Her work investigates colonial landscapes and the spatial legacies that result from them.
Lungiswa Gqunta is a visual artist working in performance, printmaking, sculpture, and installation. Her work investigates colonial landscapes and the spatial legacies that result from them.
She uses found materials including empty beer bottles, petrol, torn bedsheets, and worn wooden bed frames to create designs that express different forms of violence and the systemic inequality in South Africa.
Gqunta exhibited her Masters exhibition in February of 2017 at the Michaelis Galleries, Cape Town, titled The Home of Residue.
She then went on to exhibit her first commercial solo, titled Qokobe at Whatiftheworld Gallery, (Cape Town: 2017).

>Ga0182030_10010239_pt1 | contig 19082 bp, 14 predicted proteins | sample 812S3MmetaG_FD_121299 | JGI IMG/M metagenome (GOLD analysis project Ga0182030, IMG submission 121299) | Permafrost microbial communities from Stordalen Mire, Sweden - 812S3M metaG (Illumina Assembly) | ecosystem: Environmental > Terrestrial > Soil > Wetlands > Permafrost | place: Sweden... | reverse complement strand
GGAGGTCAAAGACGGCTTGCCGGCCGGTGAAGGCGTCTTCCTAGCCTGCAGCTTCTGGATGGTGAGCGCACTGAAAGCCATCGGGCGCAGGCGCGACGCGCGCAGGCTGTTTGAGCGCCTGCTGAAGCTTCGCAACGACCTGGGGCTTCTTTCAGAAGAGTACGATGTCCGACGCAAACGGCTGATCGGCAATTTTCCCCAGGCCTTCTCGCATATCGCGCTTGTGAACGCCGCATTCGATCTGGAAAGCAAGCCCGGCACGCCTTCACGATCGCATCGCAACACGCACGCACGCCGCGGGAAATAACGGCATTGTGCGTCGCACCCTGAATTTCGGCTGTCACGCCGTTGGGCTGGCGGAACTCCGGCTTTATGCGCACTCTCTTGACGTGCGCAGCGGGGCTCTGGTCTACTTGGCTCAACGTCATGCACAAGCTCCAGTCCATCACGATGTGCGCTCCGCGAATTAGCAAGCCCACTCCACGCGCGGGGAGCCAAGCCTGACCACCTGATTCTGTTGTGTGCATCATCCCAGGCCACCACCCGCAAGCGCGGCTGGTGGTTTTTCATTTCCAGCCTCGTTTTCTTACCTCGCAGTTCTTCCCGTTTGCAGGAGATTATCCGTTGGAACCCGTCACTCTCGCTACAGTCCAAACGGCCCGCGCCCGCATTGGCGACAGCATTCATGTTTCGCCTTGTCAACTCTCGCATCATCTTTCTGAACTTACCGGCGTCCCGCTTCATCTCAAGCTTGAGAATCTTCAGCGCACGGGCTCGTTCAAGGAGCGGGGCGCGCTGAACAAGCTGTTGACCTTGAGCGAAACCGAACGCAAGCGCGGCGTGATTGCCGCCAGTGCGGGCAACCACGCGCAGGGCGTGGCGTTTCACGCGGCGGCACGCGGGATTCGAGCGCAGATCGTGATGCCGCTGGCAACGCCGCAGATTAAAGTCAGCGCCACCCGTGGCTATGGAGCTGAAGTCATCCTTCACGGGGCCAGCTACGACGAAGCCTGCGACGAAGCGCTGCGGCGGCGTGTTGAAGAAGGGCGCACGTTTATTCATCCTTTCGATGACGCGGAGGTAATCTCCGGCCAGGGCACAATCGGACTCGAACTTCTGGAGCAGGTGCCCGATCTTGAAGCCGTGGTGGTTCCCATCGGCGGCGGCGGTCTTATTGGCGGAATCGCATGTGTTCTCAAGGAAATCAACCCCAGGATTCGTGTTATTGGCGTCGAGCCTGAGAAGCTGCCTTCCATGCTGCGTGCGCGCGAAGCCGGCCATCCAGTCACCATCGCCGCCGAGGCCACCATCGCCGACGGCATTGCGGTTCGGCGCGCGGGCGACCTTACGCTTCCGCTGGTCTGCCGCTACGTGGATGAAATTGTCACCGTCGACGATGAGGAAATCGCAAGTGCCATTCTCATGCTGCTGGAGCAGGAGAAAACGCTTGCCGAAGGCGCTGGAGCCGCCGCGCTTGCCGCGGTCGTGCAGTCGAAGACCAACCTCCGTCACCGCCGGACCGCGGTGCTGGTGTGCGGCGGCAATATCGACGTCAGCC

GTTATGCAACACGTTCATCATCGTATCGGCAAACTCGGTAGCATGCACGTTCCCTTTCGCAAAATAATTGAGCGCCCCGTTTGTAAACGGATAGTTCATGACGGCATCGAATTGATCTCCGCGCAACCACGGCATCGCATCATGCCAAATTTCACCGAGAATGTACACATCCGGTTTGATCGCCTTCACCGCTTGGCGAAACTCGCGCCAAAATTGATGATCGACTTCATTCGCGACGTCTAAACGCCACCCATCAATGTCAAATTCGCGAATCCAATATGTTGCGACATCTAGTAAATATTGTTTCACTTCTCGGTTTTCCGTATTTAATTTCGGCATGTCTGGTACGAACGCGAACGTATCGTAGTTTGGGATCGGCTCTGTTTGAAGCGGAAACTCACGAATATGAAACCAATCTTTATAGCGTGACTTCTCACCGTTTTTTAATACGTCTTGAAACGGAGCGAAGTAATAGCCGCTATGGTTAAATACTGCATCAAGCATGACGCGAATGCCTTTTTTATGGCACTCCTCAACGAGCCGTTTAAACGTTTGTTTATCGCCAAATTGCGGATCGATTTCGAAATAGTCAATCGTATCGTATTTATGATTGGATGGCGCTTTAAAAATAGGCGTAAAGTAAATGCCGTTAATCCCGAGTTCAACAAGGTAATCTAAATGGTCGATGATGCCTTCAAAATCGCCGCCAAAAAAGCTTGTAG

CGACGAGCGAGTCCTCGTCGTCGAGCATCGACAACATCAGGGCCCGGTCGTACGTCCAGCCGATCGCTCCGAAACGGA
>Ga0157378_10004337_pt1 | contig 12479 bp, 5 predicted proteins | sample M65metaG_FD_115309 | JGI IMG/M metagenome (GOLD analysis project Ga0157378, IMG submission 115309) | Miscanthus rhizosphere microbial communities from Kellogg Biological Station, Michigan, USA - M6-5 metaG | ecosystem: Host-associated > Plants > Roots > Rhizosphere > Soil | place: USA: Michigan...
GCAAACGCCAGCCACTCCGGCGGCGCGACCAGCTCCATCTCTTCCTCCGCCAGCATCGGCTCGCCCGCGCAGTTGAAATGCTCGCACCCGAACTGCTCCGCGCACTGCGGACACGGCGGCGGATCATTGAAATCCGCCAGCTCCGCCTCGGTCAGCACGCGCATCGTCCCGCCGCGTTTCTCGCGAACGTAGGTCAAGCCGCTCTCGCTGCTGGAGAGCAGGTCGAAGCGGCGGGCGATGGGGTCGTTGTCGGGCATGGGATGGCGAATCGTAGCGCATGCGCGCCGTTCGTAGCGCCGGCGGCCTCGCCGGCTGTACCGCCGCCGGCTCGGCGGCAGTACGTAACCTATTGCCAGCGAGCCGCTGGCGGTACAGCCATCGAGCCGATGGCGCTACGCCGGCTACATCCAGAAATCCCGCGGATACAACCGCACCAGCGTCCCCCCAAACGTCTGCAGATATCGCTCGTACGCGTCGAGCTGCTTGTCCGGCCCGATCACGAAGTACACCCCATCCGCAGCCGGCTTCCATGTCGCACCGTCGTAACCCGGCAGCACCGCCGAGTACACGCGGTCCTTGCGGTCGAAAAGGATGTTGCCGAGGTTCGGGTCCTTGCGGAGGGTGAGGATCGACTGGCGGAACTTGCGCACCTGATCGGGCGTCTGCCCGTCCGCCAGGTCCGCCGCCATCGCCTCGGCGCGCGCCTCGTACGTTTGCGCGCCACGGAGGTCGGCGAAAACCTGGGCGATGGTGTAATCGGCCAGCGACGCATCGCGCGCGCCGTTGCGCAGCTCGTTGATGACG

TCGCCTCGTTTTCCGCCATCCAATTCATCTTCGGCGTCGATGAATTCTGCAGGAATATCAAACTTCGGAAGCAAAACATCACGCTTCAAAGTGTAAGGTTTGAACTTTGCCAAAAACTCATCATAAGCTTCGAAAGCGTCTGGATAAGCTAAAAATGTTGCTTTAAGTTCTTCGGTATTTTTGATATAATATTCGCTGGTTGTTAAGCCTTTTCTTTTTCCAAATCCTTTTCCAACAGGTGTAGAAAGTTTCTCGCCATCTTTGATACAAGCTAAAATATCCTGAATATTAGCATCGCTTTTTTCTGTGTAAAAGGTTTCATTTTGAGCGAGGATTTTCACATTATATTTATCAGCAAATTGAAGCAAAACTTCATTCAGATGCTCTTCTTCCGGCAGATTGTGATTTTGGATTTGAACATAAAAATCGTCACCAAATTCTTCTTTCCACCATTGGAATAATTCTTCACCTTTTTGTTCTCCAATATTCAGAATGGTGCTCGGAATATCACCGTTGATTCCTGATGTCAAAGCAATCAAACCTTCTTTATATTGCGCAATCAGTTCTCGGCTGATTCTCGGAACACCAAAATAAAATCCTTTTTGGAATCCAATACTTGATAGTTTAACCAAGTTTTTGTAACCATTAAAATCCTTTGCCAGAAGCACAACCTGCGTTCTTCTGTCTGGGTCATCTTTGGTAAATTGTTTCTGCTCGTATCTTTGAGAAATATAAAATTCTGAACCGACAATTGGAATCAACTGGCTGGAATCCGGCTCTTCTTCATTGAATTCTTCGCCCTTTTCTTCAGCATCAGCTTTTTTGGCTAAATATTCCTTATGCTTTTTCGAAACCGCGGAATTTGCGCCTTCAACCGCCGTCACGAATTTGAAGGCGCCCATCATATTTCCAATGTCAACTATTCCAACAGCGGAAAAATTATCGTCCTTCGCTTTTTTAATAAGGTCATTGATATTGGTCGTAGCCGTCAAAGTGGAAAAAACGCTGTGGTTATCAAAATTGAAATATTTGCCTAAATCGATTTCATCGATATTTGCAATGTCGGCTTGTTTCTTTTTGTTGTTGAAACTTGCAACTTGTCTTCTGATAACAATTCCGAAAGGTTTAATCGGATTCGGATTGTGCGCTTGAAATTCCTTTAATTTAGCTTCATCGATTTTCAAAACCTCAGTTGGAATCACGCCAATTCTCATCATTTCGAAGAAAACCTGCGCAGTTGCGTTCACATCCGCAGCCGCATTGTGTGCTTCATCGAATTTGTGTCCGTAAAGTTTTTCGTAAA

‘Qokobe’ translated from isiXhosa means “empty container”.
Gqunta’s colloquial association with this word is the ‘matchbox’ or more directly, the matchbox houses which were provided by the government to people of colour in townships after they had been relocated to informal settlements.
She also exhibits both locally and abroad with the artist collective iQhiya.
Comprised of black, female artists, iQhiya (an isiXhosa word for the protective cloth women use on their heads when carrying water) represents the “unshakable power” within the female and the collective.
iQhiya was founded in 2016 to engage with ideas of power, gender, and representation through their individual experiences and narratives.
The group of women work across the disciplines of performance, installation, photography, sculpture, painting, writing, and video to support and create visibility for the black female voice.
See more of her works here.
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